Another Affordable Care Act reform is in the offing. Since its passage in 2010, the Obama administration has been designing new underwriting experiments to develop alternate payment methods.
The goal? Better care and less expensive. In 2104, 20% of Medicare spending went to models such as accountable care organization or ACOs. The premise of an ACO is doctors and others band together for patient care. Any savings they pass on to Medicare comes back to them in the favor of bonuses.
Currently, the United States has 424 ACOs, and 105 hospitals that accept bundled payments. It works in a straightforward manner. Medicare gives the doctor/hospital/ACO a lump sum for each patient, and that is supposed to cover the treatment and any follow-up care.
The alternative payment procedure is destined to remove the fee-for-service model and replace it with a quality of care component. HHS Secretary Sylvia Burwell targets about 30% of Medicare spending to be funneled through these programs by the end of Obama’s term. By 2018, that figure should stretch to 50 %.
By 2018, the Obama administration wants 90% of Medicare spending to be linked to some form of quality measurement. This will be attained in a bonus structure for this type of care, and increased penalties for strictly fee-for-service charges.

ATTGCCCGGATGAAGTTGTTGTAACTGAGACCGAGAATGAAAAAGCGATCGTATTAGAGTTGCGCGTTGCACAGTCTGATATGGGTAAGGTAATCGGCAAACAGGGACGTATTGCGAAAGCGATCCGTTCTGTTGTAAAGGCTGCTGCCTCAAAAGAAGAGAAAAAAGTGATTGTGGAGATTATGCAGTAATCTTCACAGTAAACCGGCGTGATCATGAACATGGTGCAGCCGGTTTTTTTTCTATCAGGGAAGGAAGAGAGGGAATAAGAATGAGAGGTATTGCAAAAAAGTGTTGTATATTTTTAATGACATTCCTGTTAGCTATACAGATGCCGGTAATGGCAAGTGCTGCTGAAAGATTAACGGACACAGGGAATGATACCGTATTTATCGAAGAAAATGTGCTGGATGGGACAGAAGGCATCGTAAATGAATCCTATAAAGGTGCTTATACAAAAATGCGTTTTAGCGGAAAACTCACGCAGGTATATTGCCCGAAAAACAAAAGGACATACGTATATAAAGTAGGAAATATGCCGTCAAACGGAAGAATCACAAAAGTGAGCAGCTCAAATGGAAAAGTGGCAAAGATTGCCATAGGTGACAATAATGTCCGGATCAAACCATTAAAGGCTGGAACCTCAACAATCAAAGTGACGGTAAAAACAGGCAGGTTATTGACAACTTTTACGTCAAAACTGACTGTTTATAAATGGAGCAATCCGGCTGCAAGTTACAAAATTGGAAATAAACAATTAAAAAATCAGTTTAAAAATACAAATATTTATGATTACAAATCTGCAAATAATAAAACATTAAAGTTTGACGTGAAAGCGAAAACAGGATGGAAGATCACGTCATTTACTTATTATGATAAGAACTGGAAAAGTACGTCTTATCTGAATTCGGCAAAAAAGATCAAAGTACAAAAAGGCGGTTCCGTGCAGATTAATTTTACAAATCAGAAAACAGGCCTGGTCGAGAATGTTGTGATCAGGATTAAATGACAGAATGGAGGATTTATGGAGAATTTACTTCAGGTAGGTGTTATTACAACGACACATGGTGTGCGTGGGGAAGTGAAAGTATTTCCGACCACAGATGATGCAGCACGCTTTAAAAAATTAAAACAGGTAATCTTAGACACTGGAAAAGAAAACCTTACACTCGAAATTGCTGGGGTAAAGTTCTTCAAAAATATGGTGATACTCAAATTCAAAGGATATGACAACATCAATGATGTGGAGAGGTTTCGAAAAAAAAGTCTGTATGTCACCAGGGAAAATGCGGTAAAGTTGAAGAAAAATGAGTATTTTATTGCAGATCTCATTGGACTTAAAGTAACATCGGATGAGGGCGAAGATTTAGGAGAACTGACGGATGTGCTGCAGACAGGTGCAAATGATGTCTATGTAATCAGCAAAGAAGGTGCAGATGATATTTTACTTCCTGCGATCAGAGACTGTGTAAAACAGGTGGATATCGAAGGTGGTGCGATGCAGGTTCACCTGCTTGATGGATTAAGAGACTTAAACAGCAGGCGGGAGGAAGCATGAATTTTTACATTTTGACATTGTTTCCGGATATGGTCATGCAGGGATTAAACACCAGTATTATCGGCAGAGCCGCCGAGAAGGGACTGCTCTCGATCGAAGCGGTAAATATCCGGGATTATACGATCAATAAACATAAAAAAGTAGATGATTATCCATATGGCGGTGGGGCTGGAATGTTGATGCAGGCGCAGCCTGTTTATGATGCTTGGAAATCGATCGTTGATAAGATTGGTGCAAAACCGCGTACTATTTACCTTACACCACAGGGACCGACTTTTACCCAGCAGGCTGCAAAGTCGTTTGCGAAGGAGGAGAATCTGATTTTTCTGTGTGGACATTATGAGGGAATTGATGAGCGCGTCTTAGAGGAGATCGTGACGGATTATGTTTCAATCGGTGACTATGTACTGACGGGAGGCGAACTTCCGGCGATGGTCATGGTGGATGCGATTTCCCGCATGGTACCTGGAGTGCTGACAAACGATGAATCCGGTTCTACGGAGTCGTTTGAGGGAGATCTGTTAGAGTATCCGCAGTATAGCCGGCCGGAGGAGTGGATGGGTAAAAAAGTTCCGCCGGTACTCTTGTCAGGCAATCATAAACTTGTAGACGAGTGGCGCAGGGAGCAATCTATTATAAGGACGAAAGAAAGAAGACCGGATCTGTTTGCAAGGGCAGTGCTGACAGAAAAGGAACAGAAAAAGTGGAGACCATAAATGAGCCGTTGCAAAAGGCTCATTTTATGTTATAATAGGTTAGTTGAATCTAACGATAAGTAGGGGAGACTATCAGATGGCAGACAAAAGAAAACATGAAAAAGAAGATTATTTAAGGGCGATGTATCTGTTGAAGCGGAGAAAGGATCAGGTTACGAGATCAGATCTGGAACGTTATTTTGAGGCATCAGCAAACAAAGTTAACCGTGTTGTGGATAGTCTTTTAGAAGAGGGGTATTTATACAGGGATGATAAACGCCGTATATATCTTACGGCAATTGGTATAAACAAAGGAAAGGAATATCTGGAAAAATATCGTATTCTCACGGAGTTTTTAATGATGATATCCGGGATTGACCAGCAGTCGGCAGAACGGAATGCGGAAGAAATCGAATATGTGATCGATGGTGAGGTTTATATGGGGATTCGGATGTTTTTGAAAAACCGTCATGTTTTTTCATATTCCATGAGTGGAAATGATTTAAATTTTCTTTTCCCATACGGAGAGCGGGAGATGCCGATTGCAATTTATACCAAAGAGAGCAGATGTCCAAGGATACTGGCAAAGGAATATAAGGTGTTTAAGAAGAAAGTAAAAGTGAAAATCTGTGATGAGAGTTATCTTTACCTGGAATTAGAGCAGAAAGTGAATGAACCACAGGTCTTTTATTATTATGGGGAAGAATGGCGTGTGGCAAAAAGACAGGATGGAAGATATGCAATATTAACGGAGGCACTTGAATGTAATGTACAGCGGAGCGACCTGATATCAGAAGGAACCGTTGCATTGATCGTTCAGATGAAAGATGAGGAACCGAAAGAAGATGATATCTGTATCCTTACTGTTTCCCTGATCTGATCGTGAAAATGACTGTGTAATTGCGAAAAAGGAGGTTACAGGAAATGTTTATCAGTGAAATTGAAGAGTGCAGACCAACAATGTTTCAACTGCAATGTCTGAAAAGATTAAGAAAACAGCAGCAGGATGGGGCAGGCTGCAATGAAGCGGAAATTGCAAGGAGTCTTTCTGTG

“For the first time we’re actually going to set clear goals and establish a clear timeline for moving from volume to value in the Medicare system,” Burwell said at an announcement at the department’s headquarters, where she was joined by leading physicians and leaders from the insurance and hospital industries. “So today what we want to do is measure our progress and we want to hold ourselves in the federal government accountable.”
Those that have embraced the model have seen a quarter of them save enough to earn bonuses. Critics are quick to pounce of the arbitrary models and the dozens of benchmarks they have to hit.
Medicare is also threatening to demand reimbursements from those organizations that do not meet the benchmarks. Considering the cost of keeping a baby boomer alive through a multitude of chronic conditions, expect the pushback on this to increase.
Instead of focusing on money, Medicare should push for quality of outcome. The ACO is an effective health desert. How can they expect to save money when their patient set is not remotely proactive about their own healthcare.
Yes, there needs to be reform. But, let’s do it in a semi-intelligent way. Not something that sounds like a road to rationing health care so ACOs can meet their bonus.